MORE ON MARKET INDICATORS
The signs were there to sell those shares in October and November, 2007. The signs were there to buy those shares at $28 or so on the way up. The signs were there to sell them again at $60 or so earlier this year, but you have to be following the indicators to know that.
A few indicators have been quite good at showing us that stocks could soon go down or up. One indicator is the $SPX:$USB, which is a ratio of the S&P 500 and 30-year U.S. bonds. If you put that indicator on a chart on www.stock-charts.com you will see what I mean. In late July that indicator rolled over and started to drop. In early October the chart is forming lower and lower highs and lower and lower lows. That sort of market can cost us big bucks.
Our readers of StocksTalk are great at sharing information. One reader compared the $SPX:$USB ratio to the exchange traded fund (ETF) of 20-year U.S. bonds. The symbol is TLT. If you put TLT on a chart and compare it to $SPX:$USB you will see that in late July, the TLT started to rise while the $SPX:$USB ratio started to drop. Lately as the U.S. bonds went up many stocks went down. Our gold and silver stocks stayed up for another two weeks and then dropped like a rock out of your stone picker.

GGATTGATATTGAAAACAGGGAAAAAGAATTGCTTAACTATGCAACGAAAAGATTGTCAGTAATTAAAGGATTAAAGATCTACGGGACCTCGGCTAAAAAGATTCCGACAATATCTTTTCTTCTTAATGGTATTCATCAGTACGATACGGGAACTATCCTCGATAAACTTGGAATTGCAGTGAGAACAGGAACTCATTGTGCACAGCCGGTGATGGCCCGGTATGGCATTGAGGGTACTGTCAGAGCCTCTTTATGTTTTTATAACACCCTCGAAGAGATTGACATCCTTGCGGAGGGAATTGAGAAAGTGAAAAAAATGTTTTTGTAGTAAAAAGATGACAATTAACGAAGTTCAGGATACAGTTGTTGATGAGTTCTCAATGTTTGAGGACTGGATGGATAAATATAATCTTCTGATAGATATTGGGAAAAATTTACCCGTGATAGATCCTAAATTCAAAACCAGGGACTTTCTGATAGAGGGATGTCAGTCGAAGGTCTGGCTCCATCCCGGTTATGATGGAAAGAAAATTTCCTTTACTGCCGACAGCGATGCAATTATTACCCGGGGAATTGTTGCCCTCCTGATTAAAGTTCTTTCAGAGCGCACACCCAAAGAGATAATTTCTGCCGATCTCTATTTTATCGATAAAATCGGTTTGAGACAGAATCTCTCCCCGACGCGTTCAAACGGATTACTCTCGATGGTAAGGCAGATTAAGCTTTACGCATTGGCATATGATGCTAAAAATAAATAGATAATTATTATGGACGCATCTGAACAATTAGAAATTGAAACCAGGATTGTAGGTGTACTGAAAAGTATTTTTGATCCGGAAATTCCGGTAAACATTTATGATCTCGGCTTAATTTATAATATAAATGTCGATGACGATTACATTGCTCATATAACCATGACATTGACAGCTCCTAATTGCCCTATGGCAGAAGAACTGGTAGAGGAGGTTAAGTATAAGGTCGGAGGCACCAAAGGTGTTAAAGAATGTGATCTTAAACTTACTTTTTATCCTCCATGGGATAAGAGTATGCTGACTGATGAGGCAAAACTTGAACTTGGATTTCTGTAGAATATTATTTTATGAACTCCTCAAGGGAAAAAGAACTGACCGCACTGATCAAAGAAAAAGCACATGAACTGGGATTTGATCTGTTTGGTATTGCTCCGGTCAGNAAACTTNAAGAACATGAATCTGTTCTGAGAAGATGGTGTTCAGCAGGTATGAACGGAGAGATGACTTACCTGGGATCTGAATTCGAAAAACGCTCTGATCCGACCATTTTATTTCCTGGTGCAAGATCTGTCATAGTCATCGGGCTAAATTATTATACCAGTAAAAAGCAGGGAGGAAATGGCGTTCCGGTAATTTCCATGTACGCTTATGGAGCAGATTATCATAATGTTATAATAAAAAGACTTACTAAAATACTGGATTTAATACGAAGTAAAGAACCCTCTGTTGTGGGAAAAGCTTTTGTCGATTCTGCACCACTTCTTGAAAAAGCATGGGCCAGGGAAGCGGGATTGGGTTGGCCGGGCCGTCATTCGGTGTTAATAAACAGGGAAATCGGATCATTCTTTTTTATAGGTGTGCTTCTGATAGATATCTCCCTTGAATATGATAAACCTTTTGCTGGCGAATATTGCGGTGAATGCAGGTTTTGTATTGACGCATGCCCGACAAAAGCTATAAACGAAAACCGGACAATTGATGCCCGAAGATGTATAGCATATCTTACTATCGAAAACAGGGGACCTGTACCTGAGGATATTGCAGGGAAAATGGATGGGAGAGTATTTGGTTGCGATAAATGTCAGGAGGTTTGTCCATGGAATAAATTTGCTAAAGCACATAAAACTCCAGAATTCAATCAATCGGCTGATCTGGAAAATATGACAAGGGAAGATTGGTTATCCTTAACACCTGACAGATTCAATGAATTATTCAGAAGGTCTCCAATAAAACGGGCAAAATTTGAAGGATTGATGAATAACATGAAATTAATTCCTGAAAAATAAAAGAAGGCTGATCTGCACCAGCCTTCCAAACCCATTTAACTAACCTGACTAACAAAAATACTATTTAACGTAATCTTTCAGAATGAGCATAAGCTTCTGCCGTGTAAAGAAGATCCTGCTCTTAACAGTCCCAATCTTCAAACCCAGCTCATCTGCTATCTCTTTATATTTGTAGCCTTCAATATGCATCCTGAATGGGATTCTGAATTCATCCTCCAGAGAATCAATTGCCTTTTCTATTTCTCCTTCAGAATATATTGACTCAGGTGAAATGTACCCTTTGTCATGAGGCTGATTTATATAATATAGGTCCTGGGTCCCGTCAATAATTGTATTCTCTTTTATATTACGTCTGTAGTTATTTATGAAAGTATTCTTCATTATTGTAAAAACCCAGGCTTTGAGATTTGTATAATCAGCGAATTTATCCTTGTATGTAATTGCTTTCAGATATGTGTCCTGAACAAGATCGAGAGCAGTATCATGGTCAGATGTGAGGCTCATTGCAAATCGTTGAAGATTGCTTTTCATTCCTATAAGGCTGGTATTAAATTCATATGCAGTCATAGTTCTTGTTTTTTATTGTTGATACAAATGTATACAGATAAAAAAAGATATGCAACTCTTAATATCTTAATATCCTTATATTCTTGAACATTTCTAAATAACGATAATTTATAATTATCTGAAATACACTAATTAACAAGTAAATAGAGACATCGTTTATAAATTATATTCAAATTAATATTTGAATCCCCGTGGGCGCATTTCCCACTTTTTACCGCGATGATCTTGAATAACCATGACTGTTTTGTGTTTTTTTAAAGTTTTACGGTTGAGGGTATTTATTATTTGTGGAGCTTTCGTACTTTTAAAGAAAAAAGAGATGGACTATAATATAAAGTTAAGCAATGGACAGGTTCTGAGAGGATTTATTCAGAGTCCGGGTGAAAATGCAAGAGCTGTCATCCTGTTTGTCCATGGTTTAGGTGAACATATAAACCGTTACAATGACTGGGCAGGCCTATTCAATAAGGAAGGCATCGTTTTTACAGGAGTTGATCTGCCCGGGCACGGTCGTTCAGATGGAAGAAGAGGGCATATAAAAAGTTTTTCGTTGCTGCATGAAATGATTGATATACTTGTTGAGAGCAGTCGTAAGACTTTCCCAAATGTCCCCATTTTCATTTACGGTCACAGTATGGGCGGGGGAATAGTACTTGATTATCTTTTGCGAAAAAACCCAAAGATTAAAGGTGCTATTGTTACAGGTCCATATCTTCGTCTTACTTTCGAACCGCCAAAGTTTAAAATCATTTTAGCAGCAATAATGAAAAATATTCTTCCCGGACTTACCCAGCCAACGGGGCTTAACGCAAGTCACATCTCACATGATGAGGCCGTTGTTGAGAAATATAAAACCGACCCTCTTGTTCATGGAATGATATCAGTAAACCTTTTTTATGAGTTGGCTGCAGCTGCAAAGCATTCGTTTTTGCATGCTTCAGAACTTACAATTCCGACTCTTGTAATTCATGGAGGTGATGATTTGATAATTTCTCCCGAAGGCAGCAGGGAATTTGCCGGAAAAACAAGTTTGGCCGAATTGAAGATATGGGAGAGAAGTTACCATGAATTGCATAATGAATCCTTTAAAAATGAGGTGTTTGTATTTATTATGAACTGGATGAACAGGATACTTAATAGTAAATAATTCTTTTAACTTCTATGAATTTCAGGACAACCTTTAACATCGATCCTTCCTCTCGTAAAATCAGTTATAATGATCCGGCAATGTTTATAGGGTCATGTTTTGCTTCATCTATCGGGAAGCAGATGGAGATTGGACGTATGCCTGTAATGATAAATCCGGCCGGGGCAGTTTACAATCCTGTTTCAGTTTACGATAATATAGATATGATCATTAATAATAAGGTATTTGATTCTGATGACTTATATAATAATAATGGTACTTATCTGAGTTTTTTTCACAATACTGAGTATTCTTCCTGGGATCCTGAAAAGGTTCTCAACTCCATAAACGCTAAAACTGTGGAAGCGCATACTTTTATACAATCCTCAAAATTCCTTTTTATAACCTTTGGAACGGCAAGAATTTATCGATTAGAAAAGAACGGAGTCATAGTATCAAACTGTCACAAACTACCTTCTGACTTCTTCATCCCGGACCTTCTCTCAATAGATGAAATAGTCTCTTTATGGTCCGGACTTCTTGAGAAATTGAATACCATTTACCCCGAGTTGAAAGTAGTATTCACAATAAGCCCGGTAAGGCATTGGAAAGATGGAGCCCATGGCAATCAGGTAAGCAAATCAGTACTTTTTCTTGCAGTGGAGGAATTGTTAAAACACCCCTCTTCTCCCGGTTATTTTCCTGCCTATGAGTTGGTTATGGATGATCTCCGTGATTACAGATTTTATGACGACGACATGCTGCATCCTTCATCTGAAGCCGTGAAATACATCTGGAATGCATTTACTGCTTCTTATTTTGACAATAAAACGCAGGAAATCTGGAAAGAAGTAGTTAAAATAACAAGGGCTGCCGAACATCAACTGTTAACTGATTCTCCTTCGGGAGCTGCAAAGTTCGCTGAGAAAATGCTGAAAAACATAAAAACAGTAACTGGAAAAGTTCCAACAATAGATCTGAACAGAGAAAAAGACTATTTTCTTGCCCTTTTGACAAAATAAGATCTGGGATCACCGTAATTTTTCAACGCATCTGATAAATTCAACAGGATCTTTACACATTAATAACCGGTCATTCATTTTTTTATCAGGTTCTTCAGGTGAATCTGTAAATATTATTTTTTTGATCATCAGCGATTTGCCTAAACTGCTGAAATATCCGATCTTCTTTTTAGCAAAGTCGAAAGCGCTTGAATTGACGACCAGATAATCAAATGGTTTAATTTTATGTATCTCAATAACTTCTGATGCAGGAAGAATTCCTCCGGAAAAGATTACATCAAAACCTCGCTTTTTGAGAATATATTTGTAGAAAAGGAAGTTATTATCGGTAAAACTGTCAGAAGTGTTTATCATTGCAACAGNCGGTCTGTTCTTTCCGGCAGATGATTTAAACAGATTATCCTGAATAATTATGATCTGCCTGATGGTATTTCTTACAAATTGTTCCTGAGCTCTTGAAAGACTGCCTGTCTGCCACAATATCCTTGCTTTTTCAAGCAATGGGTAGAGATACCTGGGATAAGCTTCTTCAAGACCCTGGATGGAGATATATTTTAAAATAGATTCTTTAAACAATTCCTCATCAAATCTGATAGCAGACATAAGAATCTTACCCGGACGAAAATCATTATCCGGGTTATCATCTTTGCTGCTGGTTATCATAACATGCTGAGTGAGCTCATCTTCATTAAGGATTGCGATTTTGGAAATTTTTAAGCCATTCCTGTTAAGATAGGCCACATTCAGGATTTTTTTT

I had protected our money with SLW, one of our favourite stocks, by selling calls at strike price $36. We collected $5 so we had downside protection. If we had wanted to buy extreme protection, we could have sold calls on SLW strike $32 when the shares were $40 and collected $8.75 per share. I m not sure you can picture this, but if a stock drops from $40 to $31 all we lose is $1 or so. The folks who did not sell calls lost $9 per share.
Indicators showed stocks were about to drop. All we had to do was believe them and work to preserve our capital. One way is to go to cash when we see trouble ahead. Another way is to sell calls below the price of the day. A third way is to borrow shares and sell short or buy puts.